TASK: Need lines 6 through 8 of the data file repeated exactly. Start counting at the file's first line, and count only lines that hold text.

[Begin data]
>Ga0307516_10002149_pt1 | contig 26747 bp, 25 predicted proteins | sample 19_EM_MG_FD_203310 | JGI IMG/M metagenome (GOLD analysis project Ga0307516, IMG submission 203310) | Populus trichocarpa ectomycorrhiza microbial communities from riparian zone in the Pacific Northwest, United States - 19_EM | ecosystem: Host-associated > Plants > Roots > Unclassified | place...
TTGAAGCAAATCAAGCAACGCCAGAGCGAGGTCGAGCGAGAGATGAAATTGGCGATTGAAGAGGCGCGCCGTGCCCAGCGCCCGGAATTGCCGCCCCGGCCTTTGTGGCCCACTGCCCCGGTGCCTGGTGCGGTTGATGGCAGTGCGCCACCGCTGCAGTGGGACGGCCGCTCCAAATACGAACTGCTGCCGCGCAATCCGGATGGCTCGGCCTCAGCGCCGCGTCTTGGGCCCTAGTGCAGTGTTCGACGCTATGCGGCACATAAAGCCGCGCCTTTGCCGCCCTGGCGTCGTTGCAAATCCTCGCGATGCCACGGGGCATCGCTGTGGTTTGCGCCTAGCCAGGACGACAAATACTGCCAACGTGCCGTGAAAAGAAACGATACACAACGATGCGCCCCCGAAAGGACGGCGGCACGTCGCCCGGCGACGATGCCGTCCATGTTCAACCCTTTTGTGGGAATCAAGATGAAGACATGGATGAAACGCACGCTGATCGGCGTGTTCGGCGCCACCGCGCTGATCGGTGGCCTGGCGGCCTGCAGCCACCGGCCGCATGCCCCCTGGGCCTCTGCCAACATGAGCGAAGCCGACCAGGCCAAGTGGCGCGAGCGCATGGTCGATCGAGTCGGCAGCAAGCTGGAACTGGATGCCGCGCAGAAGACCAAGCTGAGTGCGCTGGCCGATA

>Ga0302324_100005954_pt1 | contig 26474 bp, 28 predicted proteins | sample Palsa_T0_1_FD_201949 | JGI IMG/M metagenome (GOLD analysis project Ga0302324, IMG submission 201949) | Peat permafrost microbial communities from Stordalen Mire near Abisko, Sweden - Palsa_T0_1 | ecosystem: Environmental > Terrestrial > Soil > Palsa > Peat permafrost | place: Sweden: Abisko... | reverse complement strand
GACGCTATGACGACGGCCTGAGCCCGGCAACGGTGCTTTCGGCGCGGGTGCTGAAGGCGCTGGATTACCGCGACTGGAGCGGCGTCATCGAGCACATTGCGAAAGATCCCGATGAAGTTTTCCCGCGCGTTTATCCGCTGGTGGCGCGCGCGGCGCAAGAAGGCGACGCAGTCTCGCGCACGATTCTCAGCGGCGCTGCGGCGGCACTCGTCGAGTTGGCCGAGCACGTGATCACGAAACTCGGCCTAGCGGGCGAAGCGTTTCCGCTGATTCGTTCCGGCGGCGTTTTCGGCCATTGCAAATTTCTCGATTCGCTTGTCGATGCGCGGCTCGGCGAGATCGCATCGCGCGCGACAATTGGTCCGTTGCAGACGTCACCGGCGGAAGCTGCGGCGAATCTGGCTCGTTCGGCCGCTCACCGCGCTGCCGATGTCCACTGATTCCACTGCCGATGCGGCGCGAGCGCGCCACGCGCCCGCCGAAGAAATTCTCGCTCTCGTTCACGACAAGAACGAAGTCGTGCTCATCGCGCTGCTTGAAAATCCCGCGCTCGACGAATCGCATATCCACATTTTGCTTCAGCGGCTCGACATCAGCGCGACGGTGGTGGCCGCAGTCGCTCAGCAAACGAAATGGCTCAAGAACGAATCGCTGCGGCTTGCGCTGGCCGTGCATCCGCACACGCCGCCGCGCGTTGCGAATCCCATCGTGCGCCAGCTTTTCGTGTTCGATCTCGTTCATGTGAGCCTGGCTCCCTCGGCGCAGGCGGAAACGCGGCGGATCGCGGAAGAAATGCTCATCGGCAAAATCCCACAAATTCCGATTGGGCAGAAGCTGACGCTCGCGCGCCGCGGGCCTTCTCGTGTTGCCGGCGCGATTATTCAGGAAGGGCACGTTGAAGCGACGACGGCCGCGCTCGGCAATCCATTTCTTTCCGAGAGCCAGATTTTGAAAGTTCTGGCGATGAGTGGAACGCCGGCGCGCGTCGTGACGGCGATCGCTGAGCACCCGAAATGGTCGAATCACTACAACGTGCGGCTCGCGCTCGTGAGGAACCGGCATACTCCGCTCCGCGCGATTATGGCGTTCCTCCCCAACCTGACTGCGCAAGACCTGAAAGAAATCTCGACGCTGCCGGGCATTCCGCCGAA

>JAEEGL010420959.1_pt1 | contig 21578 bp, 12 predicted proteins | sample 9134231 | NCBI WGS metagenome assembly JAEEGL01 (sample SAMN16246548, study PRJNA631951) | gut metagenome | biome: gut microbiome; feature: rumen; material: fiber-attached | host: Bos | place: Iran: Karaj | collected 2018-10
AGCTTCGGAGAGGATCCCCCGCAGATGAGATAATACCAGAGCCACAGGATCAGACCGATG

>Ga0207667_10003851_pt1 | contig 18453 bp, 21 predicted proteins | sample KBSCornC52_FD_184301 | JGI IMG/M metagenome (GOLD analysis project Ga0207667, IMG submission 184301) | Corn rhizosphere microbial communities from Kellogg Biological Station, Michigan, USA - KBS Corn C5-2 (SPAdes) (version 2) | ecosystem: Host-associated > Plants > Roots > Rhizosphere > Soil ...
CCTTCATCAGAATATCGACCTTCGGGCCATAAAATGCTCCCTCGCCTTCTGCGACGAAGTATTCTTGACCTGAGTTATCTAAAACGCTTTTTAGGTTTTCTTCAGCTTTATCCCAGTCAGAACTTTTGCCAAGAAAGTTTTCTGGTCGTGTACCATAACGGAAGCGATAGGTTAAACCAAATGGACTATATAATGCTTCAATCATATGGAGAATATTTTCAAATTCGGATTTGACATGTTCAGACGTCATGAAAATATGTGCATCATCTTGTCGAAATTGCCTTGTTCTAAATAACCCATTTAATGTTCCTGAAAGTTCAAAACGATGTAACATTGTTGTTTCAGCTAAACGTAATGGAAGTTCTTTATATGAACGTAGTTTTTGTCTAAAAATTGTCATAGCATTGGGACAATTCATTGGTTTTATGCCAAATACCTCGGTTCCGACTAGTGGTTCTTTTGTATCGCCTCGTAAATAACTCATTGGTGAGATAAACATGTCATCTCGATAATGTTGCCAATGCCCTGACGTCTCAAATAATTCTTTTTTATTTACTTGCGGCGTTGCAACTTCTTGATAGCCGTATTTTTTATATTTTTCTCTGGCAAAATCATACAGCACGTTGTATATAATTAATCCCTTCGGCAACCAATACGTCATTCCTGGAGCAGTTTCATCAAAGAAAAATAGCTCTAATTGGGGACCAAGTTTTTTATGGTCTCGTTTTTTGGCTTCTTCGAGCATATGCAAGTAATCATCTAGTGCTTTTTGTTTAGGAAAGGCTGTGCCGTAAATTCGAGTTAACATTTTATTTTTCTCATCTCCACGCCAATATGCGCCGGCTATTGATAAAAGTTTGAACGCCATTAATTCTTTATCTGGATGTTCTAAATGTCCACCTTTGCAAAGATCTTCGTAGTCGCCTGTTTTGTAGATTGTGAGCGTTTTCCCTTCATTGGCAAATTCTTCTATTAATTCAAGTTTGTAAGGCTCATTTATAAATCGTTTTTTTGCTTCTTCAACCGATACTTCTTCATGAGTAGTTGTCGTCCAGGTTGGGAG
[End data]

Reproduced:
AGCTTCGGAGAGGATCCCCCGCAGATGAGATAATACCAGAGCCACAGGATCAGACCGATG

>Ga0207667_10003851_pt1 | contig 18453 bp, 21 predicted proteins | sample KBSCornC52_FD_184301 | JGI IMG/M metagenome (GOLD analysis project Ga0207667, IMG submission 184301) | Corn rhizosphere microbial communities from Kellogg Biological Station, Michigan, USA - KBS Corn C5-2 (SPAdes) (version 2) | ecosystem: Host-associated > Plants > Roots > Rhizosphere > Soil ...
CCTTCATCAGAATATCGACCTTCGGGCCATAAAATGCTCCCTCGCCTTCTGCGACGAAGTATTCTTGACCTGAGTTATCTAAAACGCTTTTTAGGTTTTCTTCAGCTTTATCCCAGTCAGAACTTTTGCCAAGAAAGTTTTCTGGTCGTGTACCATAACGGAAGCGATAGGTTAAACCAAATGGACTATATAATGCTTCAATCATATGGAGAATATTTTCAAATTCGGATTTGACATGTTCAGACGTCATGAAAATATGTGCATCATCTTGTCGAAATTGCCTTGTTCTAAATAACCCATTTAATGTTCCTGAAAGTTCAAAACGATGTAACATTGTTGTTTCAGCTAAACGTAATGGAAGTTCTTTATATGAACGTAGTTTTTGTCTAAAAATTGTCATAGCATTGGGACAATTCATTGGTTTTATGCCAAATACCTCGGTTCCGACTAGTGGTTCTTTTGTATCGCCTCGTAAATAACTCATTGGTGAGATAAACATGTCATCTCGATAATGTTGCCAATGCCCTGACGTCTCAAATAATTCTTTTTTATTTACTTGCGGCGTTGCAACTTCTTGATAGCCGTATTTTTTATATTTTTCTCTGGCAAAATCATACAGCACGTTGTATATAATTAATCCCTTCGGCAACCAATACGTCATTCCTGGAGCAGTTTCATCAAAGAAAAATAGCTCTAATTGGGGACCAAGTTTTTTATGGTCTCGTTTTTTGGCTTCTTCGAGCATATGCAAGTAATCATCTAGTGCTTTTTGTTTAGGAAAGGCTGTGCCGTAAATTCGAGTTAACATTTTATTTTTCTCATCTCCACGCCAATATGCGCCGGCTATTGATAAAAGTTTGAACGCCATTAATTCTTTATCTGGATGTTCTAAATGTCCACCTTTGCAAAGATCTTCGTAGTCGCCTGTTTTGTAGATTGTGAGCGTTTTCCCTTCATTGGCAAATTCTTCTATTAATTCAAGTTTGTAAGGCTCATTTATAAATCGTTTTTTTGCTTCTTCAACCGATACTTCTTCATGAGTAGTTGTCGTCCAGGTTGGGAG